A Queen's Gambit

If you are anything like me, you may struggle to find new shows to binge watch on Netflix. Oftentimes, I will start something to see if I like it. Then I end up leaving it unwatched in my watch history. While it takes me some courage to step away from my usual shows, I have found some gems among Netflix’s limited series. The most recent show that I absolutely adored (and binged in two days) is "The Queen’s Gambit." 

 

Currently #1 on Netflix’s top 10, "The Queen’s Gambit" tells the story of a young female chess player, Beth Harmon, as she conquers the male dominated world of chess. Beth, who is a chess prodigy, has to deal with the 1960s issues that face a female in a male dominated world, while also dealing with addiction. Bringing some glamour into the world of chess, Beth becomes an international sensation with her high-class style and killer chess moves. 

 

Initially, I was drawn to this series because of the main actress. Anya Taylor-Joy plays Beth. You may recognize her from "Emma" or "Peaky Blinders" (another Netflix gem). Taylor-Joy does a wonderful job playing the intelligent orphan, Beth. While her acting drew me into the show, I was actually surprised how the competitive chess scenes kept me alert. I was on the edge of my seat when Beth would set up an attack against her opponent, and I would start to stress when it looked as if she had lost. This show had me glued to the screen for all seven episodes, and the outfits were period-piece heaven!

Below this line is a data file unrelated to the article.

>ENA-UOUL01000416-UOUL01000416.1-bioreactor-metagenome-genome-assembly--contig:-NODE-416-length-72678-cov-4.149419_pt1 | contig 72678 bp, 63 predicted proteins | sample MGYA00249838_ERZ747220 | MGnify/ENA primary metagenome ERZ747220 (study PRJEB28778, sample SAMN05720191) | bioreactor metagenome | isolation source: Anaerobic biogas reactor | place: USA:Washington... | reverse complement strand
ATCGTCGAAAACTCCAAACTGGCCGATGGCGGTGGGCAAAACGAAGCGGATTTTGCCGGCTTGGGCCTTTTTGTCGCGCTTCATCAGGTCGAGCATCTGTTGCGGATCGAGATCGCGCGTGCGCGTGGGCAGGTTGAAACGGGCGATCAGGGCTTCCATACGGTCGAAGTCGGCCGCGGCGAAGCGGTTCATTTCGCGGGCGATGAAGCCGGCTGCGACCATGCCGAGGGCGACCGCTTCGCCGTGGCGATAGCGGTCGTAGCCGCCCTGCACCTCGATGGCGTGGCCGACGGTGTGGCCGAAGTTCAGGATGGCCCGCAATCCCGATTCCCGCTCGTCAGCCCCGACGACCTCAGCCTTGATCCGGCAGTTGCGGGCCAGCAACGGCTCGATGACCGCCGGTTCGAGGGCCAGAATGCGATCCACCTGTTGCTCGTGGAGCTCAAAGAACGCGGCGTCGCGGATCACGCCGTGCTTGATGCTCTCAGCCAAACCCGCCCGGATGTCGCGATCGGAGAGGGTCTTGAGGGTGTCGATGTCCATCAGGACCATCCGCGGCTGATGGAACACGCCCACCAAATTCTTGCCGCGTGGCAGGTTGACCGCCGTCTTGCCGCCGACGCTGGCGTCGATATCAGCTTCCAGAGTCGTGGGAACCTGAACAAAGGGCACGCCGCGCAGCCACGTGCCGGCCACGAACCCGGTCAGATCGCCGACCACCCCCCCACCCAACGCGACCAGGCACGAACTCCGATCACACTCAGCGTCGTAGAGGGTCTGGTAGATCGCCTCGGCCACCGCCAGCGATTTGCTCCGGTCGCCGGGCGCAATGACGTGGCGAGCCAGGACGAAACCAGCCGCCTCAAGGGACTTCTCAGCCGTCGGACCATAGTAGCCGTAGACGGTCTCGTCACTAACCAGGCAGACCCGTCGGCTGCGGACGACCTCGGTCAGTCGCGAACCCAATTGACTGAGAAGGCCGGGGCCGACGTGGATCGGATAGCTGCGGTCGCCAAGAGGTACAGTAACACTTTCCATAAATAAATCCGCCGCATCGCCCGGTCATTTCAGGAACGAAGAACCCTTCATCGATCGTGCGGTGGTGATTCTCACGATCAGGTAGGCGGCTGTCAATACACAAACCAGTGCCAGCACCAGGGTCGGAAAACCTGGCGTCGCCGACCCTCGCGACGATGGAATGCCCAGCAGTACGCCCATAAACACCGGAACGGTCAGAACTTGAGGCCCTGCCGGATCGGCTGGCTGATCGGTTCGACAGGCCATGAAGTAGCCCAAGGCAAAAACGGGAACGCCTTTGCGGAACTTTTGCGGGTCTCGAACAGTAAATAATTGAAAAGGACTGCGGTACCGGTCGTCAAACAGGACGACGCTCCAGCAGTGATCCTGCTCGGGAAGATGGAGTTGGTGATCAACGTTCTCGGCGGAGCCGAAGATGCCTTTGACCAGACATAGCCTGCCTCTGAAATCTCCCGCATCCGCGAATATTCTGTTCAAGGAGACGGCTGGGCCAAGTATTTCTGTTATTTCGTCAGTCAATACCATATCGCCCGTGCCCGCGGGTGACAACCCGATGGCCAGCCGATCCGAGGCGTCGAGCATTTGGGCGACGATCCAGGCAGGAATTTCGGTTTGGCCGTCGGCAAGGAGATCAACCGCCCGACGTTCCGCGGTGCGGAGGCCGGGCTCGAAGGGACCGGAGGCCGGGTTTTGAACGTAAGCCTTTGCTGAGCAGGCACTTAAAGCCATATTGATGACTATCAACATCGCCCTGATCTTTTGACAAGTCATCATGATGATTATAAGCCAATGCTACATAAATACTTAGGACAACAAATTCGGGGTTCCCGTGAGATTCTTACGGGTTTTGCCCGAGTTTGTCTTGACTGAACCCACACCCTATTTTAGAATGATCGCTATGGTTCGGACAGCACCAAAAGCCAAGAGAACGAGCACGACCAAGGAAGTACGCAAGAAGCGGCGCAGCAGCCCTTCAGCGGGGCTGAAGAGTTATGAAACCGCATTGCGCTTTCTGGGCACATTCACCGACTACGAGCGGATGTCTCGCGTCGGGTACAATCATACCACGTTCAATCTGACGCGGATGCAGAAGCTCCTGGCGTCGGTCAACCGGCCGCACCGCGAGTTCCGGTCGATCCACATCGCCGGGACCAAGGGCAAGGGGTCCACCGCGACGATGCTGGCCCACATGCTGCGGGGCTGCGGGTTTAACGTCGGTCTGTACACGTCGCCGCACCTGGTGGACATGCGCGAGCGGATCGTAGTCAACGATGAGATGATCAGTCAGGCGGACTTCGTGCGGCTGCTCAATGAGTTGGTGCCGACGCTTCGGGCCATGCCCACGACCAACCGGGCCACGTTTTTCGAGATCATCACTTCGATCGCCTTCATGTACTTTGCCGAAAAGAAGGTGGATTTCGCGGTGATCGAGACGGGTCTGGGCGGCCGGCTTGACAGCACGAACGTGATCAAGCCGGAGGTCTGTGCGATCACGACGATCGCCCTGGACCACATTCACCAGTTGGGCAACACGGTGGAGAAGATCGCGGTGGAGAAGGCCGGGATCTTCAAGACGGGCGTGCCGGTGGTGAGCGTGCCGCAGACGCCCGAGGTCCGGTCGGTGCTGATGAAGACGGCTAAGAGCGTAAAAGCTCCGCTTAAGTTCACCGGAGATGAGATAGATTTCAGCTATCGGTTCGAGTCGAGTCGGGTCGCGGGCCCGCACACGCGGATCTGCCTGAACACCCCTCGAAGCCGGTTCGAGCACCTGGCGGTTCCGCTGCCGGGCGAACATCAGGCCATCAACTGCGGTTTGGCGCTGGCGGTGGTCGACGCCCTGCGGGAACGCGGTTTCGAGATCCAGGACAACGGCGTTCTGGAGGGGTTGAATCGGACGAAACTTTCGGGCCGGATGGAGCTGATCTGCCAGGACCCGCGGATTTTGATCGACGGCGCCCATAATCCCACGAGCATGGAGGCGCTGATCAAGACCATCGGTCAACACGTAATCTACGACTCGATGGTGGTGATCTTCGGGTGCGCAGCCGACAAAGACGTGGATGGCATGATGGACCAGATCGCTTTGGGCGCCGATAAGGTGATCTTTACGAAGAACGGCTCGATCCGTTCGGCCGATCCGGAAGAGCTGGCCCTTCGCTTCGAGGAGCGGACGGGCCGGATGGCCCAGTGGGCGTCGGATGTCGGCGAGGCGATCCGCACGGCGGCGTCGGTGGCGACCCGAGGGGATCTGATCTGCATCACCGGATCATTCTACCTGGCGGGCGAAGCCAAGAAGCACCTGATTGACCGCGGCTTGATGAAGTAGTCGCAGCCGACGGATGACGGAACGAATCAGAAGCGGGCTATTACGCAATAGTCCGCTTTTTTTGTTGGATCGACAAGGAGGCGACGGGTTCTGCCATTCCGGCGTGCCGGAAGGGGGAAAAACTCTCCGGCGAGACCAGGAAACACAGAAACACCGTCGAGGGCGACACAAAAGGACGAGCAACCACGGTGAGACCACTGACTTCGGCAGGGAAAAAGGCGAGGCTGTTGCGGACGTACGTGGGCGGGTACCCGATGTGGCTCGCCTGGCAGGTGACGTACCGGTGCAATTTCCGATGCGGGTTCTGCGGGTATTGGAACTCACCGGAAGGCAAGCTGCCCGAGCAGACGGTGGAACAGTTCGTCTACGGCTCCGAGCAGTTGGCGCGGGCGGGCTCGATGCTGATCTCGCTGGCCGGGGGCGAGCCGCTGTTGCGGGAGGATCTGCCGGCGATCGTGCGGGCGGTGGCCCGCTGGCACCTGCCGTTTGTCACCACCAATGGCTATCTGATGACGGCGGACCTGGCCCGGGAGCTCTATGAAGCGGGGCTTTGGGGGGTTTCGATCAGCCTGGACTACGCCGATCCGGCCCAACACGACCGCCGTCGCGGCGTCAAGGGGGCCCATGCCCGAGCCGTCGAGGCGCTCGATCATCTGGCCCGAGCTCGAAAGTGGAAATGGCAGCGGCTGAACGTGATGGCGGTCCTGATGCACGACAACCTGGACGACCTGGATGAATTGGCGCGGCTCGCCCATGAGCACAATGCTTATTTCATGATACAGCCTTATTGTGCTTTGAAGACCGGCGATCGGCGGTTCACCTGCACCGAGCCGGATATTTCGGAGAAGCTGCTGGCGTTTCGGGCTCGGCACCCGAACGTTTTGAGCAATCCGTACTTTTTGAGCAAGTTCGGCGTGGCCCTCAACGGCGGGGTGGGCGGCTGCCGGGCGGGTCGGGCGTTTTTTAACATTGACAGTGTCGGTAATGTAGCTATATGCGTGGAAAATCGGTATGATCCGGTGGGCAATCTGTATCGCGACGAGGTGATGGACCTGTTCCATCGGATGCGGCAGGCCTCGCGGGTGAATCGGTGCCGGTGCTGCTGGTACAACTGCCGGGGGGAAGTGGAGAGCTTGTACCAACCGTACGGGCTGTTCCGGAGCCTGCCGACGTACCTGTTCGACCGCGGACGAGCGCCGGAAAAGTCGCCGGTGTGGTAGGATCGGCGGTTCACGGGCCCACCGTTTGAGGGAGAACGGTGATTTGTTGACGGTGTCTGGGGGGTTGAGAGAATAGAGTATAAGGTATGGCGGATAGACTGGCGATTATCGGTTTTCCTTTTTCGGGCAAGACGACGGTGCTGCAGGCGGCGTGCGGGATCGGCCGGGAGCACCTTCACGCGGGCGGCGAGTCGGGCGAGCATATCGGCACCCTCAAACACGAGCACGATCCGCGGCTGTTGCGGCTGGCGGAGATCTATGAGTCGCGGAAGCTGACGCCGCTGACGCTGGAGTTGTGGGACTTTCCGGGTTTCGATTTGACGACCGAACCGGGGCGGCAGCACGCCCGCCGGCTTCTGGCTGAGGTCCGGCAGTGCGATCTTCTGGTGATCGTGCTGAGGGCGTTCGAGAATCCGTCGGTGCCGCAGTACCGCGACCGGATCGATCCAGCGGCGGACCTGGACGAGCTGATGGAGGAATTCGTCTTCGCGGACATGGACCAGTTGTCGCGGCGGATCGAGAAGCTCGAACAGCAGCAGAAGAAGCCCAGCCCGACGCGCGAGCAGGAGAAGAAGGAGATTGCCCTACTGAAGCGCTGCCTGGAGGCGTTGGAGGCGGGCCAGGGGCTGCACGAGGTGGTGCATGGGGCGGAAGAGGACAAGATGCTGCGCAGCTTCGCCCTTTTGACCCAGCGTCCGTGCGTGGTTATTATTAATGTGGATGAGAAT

While I was binging this show, I was actually struck by how much I connected with Beth. While I may not be an orphan or struggle with addiction, I understood some of the frustrations that Beth had. Wanting to be taken seriously for her talent, not her sex, Beth struggles with the way the media focuses on her compared to her competitors. Instead of talking about her skills, magazines draw attention to the fact that she is a girl. Like many females, Beth just wants to be treated like her male counterparts. The fact that she is a girl should not take away from her abilities. 

 

Like Beth, I grew up playing chess, and I would compete in chess tournaments when I was younger. I was a pretty good chess player at the time, but I did not see it as a “cool” thing to do. No one cared if I played chess. It was just something nerds did. After watching this show, I am really disappointed that I let myself quit something because of the views of others. Like Beth, I should embrace what I do and put some personal flare on it. I should throw on an adorable outfit and kick some ass. 

 

On a chessboard, the queen is the most powerful piece. She can move anywhere and take any other piece. She is also worth the most points. We females are the queens. We are dangerous and powerful and ambitious. The way the game goes depends on us. We can do anything we set our minds to.